Response: The replacement of “most of” with “at least 50 percent” is not a significant change to the social institution evidence. The percentage is included for petitioners' guidance as a more definitive threshold than “most of.” No change is required in response to comments opposing reliance on members residing in a “geographical area” because this evidence is merely one of several items of evidence petitioners may offer; those who do not reside in a geographical area are not penalized. The provision in § 83.10 that the Department will review each petition in context with the history, regional differences, culture, and social organization of the petitioner, addresses the remaining comments on criterion (b).

7. Criterion (c)(Political Influence/Authority)

a. Bilateral Political Relationship

A few commenters requested clarification in the rule that no bilateral political relationship is now required and/or that language from the proposed rule preamble (at 79 FR 30769, stating that political influence or authority does not mean that petitioner's members must have actively participated in the political process or mechanism), be inserted into the rule. Several commenters stated that the requirement for bilateral political relationships should be retained in practice and made explicit in the rule because it has always been a fundamental part of the Department's evaluation of criterion (c), is required by Federal court decisions, and prevents a finding of political influence/authority if petitioners have self-appointed leaders without followers.

Response: The comments revealed different understandings of the meaning of the term “bilateral political relationship.” The Department has required, as part of a showing of political influence/authority, that there be some activity between tribal leaders and membership regarding issues that the petitioner's membership considers important. The Department has not required a formal political organization or that a certain percentage of members vote. Indeed, the percentage of citizens who vote in Federal, State, tribal and local elections can be quite small. Accordingly, comments to change the regulations and require “bilateral Start Printed Page 37872political relationship” in (c) are not adopted. The petitioner may satisfy (c) with evidence of activity between tribal leaders and membership regarding issues that the petitioner's membership considers important. A petitioner will satisfy (c) in this final rule if it provides similar evidence or methodology as was deemed sufficient by the Department in a previous decision on this criterion. Nor is it necessary to reinsert this phrase into criterion (f) (at § 83.11(f)) because this criterion already requires, where membership is composed principally of members of a federally recognized tribe, that the petitioner function as a separate politically autonomous community under criteria (b) and (c).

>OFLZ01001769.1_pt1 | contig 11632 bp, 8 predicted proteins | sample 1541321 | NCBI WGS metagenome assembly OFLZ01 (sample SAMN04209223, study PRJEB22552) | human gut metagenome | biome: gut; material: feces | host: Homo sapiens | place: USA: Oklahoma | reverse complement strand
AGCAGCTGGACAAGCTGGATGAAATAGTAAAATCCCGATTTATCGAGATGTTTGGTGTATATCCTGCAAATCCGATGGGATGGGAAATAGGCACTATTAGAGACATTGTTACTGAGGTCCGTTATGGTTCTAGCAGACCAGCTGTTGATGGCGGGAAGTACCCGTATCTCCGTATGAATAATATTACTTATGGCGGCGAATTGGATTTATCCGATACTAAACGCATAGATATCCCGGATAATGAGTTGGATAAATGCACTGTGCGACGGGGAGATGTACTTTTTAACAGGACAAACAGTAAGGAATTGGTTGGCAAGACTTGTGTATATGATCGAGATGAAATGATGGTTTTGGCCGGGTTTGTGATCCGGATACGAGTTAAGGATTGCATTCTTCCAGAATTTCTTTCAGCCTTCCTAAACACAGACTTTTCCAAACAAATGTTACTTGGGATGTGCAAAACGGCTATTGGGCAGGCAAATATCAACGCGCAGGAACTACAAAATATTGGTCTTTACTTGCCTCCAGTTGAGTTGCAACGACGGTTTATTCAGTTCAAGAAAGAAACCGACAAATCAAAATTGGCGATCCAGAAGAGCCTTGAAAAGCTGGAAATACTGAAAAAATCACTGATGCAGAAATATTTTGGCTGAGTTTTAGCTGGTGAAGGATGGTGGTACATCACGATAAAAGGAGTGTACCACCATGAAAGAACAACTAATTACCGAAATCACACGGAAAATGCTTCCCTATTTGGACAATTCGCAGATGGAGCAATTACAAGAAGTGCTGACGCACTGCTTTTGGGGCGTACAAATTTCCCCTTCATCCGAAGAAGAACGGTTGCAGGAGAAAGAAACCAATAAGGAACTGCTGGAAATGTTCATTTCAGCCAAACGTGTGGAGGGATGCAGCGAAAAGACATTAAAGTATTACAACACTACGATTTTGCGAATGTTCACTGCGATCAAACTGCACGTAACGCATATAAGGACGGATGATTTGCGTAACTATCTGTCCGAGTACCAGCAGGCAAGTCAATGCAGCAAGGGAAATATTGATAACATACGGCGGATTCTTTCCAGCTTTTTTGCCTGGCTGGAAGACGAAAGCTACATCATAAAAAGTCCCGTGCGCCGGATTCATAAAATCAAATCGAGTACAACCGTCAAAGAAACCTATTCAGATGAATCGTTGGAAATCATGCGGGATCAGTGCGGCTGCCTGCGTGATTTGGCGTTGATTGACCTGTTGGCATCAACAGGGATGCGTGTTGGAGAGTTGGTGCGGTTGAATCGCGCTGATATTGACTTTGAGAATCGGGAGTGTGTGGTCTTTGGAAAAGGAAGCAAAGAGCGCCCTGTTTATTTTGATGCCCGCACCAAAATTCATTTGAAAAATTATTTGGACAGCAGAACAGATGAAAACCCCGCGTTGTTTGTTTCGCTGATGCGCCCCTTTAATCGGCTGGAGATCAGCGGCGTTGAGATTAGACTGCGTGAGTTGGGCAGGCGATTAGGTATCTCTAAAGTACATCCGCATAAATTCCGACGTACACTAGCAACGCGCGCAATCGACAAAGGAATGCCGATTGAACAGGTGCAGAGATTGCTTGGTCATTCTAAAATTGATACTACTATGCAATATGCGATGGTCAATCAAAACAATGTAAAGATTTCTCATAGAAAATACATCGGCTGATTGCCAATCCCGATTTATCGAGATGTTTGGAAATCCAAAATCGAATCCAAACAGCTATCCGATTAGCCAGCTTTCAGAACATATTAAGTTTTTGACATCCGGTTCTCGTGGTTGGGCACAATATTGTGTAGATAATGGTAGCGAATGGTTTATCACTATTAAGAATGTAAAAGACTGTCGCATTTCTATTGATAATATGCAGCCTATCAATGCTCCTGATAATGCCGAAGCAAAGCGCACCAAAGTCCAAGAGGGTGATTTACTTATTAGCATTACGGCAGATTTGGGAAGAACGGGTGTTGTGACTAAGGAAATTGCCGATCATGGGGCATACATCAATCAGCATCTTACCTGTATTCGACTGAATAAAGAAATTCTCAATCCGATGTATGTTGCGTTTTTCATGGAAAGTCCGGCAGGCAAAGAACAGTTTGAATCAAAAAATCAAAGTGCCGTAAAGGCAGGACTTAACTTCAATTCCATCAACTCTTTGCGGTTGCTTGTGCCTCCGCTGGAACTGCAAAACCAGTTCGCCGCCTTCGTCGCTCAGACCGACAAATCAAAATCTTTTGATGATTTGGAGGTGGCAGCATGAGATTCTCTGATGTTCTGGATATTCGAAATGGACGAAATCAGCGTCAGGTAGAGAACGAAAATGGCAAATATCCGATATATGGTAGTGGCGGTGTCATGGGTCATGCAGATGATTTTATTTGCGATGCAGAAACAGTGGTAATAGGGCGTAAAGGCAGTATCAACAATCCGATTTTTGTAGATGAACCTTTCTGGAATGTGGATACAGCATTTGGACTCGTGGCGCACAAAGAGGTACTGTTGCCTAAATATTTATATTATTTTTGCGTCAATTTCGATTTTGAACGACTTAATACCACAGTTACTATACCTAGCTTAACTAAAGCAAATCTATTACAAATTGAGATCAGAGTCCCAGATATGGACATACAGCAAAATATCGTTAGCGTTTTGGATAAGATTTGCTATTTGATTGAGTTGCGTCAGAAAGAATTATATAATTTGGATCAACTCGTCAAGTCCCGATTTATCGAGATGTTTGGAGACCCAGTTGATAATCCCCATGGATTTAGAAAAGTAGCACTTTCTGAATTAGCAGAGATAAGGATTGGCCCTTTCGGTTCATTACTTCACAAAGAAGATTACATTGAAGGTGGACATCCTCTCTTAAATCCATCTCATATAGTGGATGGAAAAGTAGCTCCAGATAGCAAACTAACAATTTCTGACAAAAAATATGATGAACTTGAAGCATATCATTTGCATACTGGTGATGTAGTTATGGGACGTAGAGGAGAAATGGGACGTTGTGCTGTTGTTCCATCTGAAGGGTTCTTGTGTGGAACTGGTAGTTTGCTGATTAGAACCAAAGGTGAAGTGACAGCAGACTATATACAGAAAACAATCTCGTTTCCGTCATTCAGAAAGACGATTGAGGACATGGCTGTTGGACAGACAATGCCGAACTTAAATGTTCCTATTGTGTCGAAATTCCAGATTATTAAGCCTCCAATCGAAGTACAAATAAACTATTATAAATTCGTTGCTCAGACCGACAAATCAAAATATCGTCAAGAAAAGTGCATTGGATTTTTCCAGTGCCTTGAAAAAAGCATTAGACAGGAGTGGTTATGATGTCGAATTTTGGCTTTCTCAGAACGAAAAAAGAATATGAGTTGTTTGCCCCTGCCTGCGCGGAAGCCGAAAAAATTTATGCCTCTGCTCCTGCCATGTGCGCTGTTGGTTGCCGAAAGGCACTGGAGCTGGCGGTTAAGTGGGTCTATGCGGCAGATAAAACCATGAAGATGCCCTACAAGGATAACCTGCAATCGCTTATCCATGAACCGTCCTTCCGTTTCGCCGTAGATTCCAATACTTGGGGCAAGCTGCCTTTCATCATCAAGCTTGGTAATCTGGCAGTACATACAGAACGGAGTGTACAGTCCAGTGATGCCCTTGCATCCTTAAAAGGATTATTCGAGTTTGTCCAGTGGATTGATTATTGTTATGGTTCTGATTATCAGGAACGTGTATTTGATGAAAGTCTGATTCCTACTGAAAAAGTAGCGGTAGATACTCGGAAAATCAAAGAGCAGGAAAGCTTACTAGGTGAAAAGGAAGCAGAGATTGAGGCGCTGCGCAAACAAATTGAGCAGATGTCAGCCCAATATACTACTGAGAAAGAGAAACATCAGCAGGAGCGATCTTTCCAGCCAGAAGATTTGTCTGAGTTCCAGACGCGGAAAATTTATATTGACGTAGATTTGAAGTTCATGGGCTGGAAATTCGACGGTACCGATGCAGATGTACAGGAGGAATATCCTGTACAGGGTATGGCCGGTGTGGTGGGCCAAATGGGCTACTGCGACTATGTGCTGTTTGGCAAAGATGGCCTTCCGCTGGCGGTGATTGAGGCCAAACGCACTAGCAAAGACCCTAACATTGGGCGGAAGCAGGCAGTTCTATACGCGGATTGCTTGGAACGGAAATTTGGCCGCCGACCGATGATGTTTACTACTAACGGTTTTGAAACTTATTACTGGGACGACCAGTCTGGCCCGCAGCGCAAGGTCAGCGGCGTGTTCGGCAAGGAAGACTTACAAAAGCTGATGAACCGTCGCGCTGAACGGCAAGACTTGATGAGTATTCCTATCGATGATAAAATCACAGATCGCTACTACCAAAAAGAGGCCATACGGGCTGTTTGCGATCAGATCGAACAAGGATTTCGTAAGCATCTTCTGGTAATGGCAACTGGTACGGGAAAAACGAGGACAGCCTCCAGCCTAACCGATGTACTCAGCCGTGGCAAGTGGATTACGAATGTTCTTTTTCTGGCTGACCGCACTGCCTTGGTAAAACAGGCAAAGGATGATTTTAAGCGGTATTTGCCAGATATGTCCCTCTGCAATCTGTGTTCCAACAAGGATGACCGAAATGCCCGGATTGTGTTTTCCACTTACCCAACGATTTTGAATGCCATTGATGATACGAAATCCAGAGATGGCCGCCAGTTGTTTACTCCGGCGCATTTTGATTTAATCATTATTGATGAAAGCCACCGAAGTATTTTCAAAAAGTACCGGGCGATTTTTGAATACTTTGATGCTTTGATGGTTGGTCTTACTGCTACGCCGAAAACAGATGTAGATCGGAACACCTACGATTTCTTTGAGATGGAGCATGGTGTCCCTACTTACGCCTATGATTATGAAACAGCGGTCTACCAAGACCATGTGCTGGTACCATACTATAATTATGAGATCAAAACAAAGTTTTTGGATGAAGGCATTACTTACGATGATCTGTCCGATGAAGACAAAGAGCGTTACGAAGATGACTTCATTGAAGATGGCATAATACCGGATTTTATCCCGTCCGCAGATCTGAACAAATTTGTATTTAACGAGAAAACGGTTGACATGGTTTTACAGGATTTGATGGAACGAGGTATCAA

b. “Show a Continuous Line of Entity Leaders and a Means of Selection or Acquiescence by a Majority of the Entity's Members”

The proposed criterion (c) adds to the list of evidence (of which petitioner must provide two or more items), that the petitioner has a “continuous line of entity leaders and a means of selection or acquiescence by a majority of the entity's members.” See proposed § 83.7(c)(1)(viii). A few commenters opposed this proposed language stating that this requirement is less stringent than the requirement for having leaders and followers interact politically on issues of mutual importance. Commenters were also concerned that if “continuous” is interpreted to allow for a 20-year gap in this context, a significant time gap would be allowed for this item of evidence. A few commenters that supported this item of evidence stated that it should reflect that a majority of adult members need to select or acquiesce, as children have no role in the selection.

Response: The Department has determined that no change to this item of evidence is necessary in response to comments, because this item demonstrates political influence/authority only in combination with another item of evidence. The final rule does replace “majority” with “significant number” because the entity may allow for fewer than a majority of members to select leaders. See the discussion in “Substantially Continuous Basis, Without Substantial Interruption,” below, regarding allowable evidentiary gaps. The final rule does not specify that “adult” members need to select or acquiesce because petitioners may allow for youth participation in some circumstances.